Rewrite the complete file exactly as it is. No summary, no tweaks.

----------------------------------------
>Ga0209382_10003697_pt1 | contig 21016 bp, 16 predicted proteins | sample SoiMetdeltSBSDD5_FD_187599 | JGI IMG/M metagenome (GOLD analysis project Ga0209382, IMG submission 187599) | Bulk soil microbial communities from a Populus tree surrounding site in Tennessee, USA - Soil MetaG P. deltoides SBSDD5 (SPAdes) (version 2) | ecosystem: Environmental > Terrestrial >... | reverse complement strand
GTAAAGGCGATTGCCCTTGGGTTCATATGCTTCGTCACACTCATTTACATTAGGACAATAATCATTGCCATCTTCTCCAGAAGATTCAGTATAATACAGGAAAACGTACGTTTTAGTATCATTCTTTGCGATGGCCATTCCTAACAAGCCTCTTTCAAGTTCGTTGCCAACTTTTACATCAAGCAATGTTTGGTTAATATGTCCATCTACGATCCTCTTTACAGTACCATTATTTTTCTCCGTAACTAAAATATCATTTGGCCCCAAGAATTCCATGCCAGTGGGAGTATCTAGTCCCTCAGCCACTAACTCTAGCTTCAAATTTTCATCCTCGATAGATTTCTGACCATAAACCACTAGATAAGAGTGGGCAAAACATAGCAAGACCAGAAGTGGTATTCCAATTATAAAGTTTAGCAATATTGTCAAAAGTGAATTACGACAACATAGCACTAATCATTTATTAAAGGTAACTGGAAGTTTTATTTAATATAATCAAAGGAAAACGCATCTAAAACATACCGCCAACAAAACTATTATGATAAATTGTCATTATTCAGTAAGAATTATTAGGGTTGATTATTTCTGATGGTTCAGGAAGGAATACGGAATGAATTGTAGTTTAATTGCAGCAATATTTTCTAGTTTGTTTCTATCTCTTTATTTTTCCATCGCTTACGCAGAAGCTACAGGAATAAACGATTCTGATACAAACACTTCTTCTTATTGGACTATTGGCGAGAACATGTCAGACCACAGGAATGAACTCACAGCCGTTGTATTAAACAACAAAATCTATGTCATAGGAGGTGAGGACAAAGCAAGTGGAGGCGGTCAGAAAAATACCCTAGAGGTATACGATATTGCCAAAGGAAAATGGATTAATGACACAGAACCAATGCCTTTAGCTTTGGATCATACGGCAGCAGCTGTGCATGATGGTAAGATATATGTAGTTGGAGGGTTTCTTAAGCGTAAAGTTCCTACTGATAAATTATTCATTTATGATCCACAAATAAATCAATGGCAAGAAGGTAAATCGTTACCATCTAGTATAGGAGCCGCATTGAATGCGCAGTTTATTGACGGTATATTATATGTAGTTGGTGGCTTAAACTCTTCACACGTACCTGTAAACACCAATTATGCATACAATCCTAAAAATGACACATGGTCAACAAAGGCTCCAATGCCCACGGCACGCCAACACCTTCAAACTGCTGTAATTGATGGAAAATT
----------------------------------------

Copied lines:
>Ga0209382_10003697_pt1 | contig 21016 bp, 16 predicted proteins | sample SoiMetdeltSBSDD5_FD_187599 | JGI IMG/M metagenome (GOLD analysis project Ga0209382, IMG submission 187599) | Bulk soil microbial communities from a Populus tree surrounding site in Tennessee, USA - Soil MetaG P. deltoides SBSDD5 (SPAdes) (version 2) | ecosystem: Environmental > Terrestrial >... | reverse complement strand
GTAAAGGCGATTGCCCTTGGGTTCATATGCTTCGTCACACTCATTTACATTAGGACAATAATCATTGCCATCTTCTCCAGAAGATTCAGTATAATACAGGAAAACGTACGTTTTAGTATCATTCTTTGCGATGGCCATTCCTAACAAGCCTCTTTCAAGTTCGTTGCCAACTTTTACATCAAGCAATGTTTGGTTAATATGTCCATCTACGATCCTCTTTACAGTACCATTATTTTTCTCCGTAACTAAAATATCATTTGGCCCCAAGAATTCCATGCCAGTGGGAGTATCTAGTCCCTCAGCCACTAACTCTAGCTTCAAATTTTCATCCTCGATAGATTTCTGACCATAAACCACTAGATAAGAGTGGGCAAAACATAGCAAGACCAGAAGTGGTATTCCAATTATAAAGTTTAGCAATATTGTCAAAAGTGAATTACGACAACATAGCACTAATCATTTATTAAAGGTAACTGGAAGTTTTATTTAATATAATCAAAGGAAAACGCATCTAAAACATACCGCCAACAAAACTATTATGATAAATTGTCATTATTCAGTAAGAATTATTAGGGTTGATTATTTCTGATGGTTCAGGAAGGAATACGGAATGAATTGTAGTTTAATTGCAGCAATATTTTCTAGTTTGTTTCTATCTCTTTATTTTTCCATCGCTTACGCAGAAGCTACAGGAATAAACGATTCTGATACAAACACTTCTTCTTATTGGACTATTGGCGAGAACATGTCAGACCACAGGAATGAACTCACAGCCGTTGTATTAAACAACAAAATCTATGTCATAGGAGGTGAGGACAAAGCAAGTGGAGGCGGTCAGAAAAATACCCTAGAGGTATACGATATTGCCAAAGGAAAATGGATTAATGACACAGAACCAATGCCTTTAGCTTTGGATCATACGGCAGCAGCTGTGCATGATGGTAAGATATATGTAGTTGGAGGGTTTCTTAAGCGTAAAGTTCCTACTGATAAATTATTCATTTATGATCCACAAATAAATCAATGGCAAGAAGGTAAATCGTTACCATCTAGTATAGGAGCCGCATTGAATGCGCAGTTTATTGACGGTATATTATATGTAGTTGGTGGCTTAAACTCTTCACACGTACCTGTAAACACCAATTATGCATACAATCCTAAAAATGACACATGGTCAACAAAGGCTCCAATGCCCACGGCACGCCAACACCTTCAAACTGCTGTAATTGATGGAAAATT